Spill, a conversational platform founded by former Twitter employees, plans on using blockchain technology to provide compensation to content creators. You can reserve your username now and receive notifications when the network becomes operational. https://www.spill-app.com/
T2, another project developed by former Twitter employees, offers an authenticated network where users can create posts and engage with various communities. While T2 is currently in an invite-only beta phase, the content posted on the site is publicly visible to all users. https://t2.social/
Additional alternative platforms to Twitter are emerging, and they have garnered interest from former Twitter employees and other investors:
Bluesky, supported by former Twitter executive Jack Dorsey, has launched as an invite-only community built on the AT Protocol, catering to large-scale distributed social apps. The Bluesky app has already been downloaded over 245,000 times. https://bsky.app/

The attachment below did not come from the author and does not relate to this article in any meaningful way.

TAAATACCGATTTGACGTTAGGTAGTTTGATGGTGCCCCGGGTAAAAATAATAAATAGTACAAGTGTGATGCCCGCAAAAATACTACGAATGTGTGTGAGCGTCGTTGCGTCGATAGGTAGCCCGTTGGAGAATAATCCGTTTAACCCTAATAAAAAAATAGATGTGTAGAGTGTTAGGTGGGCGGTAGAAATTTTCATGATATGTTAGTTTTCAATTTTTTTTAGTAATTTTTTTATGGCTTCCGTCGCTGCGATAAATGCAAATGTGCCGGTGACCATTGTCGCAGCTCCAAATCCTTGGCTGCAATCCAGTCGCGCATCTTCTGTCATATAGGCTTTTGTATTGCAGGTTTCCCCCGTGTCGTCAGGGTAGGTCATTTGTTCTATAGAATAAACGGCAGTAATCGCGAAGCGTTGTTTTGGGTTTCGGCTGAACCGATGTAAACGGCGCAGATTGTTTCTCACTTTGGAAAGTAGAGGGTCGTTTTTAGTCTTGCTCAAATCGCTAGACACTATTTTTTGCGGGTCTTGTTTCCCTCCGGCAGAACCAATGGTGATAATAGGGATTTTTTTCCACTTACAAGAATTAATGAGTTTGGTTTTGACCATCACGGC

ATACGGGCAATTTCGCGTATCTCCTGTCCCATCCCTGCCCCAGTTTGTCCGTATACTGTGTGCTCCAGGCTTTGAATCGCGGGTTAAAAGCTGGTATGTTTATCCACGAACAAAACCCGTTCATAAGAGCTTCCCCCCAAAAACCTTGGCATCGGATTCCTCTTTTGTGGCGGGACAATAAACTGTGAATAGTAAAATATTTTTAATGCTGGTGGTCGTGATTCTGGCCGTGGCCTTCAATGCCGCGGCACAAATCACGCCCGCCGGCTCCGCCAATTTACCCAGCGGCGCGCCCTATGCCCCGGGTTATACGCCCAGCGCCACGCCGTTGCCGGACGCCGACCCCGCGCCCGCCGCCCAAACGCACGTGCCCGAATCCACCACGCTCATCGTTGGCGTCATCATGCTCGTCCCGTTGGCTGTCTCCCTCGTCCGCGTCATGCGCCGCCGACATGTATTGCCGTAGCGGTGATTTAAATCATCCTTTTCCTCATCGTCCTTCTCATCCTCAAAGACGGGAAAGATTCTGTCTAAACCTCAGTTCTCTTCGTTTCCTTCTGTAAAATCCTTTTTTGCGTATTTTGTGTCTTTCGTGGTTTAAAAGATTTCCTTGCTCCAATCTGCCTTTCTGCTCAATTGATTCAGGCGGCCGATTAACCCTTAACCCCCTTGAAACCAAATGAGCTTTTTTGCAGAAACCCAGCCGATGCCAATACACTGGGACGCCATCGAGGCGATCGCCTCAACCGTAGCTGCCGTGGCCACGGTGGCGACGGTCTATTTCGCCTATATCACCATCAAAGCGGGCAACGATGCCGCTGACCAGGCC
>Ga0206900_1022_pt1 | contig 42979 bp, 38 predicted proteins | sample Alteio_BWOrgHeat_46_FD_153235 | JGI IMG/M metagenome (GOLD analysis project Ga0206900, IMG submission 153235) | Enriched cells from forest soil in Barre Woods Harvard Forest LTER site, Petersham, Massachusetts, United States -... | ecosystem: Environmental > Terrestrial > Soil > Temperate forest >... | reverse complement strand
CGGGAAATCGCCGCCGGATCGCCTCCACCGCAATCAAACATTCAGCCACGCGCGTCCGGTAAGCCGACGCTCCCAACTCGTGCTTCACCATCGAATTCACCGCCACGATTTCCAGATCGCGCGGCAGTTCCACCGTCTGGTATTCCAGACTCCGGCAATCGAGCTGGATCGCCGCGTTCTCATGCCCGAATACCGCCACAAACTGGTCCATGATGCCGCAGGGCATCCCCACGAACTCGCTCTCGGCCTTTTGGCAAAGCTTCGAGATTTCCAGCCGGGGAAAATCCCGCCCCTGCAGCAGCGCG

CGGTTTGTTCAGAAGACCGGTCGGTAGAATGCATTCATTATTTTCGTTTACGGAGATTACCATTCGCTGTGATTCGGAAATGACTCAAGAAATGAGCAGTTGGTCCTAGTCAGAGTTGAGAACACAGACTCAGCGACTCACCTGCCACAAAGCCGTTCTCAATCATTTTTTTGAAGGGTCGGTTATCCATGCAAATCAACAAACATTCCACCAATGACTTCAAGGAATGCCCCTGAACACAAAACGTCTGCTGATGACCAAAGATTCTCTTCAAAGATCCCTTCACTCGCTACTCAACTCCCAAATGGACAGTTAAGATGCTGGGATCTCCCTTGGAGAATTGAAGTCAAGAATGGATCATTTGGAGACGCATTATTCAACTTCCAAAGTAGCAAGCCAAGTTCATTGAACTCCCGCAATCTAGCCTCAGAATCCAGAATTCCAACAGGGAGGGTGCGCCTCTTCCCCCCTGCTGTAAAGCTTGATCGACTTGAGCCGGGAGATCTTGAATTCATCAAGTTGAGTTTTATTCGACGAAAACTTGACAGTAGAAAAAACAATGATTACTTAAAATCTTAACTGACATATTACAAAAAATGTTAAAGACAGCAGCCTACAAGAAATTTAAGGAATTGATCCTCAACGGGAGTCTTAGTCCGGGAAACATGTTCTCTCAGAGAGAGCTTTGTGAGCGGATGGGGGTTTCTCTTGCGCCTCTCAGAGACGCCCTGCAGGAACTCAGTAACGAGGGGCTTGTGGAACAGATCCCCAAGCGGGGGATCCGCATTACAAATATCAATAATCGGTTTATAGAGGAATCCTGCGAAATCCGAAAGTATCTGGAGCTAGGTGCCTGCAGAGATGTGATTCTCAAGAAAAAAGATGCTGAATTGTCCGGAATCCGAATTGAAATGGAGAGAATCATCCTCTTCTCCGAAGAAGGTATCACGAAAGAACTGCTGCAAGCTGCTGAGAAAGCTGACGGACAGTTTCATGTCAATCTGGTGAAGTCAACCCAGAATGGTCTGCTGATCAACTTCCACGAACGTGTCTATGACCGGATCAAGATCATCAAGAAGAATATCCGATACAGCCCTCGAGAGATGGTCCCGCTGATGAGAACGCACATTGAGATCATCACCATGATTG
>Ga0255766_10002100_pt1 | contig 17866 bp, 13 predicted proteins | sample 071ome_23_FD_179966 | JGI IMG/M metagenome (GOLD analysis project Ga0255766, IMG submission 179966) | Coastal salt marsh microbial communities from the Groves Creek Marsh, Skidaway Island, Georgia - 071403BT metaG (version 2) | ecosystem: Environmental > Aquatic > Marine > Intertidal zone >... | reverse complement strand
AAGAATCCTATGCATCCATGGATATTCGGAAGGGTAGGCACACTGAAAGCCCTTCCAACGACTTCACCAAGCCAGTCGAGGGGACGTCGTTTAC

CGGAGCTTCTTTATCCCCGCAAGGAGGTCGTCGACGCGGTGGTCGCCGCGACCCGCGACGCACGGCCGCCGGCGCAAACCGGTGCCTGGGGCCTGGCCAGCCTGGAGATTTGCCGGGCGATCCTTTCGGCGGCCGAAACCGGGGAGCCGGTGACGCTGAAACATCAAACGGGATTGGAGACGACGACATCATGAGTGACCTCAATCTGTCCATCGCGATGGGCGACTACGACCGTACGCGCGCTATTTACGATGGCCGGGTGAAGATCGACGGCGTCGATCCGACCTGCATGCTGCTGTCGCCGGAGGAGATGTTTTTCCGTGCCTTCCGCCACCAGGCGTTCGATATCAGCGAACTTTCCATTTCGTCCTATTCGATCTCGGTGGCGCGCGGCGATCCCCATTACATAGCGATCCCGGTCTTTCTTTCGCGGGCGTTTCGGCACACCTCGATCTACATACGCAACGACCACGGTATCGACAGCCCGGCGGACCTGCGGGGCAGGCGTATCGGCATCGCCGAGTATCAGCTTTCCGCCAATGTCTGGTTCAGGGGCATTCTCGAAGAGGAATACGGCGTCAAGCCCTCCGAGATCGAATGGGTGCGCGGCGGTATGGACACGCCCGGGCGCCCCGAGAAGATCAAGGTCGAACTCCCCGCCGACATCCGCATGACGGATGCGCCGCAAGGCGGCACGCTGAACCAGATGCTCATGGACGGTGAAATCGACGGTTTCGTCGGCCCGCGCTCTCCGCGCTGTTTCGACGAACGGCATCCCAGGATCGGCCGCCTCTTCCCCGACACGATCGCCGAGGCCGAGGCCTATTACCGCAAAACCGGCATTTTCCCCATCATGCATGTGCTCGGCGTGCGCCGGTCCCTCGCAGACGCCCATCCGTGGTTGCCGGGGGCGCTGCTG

Post.news, founded by former Waze CEO Noam Bardin, connects readers with their favorite publishers without ads or subscription fees. They provide a free blue checkmark verification. https://go.post.news/
Substack has introduced Notes, a feature allowing Substack users to share short-form updates and engage with readers. These updates are displayed in a Twitter-like stream within the Substack app. Substack authors with hundreds to tens of thousands of paid subscribers receive verified checkmarks. https://on.substack.com/p/introducing-notes
Meta has confirmed the development of Barcelona/P92, a “decentralized” platform for text updates, often referred to as the Instagram for text. Meta has been experimenting with text-based features like Notes and Broadcast Channels on Instagram. https://www.moneycontrol.com/news/business/startup/meta-mulls-a-twitter-competitor-codenamed-p92-that-will-be-interoperable-with-mastodon-10223961.html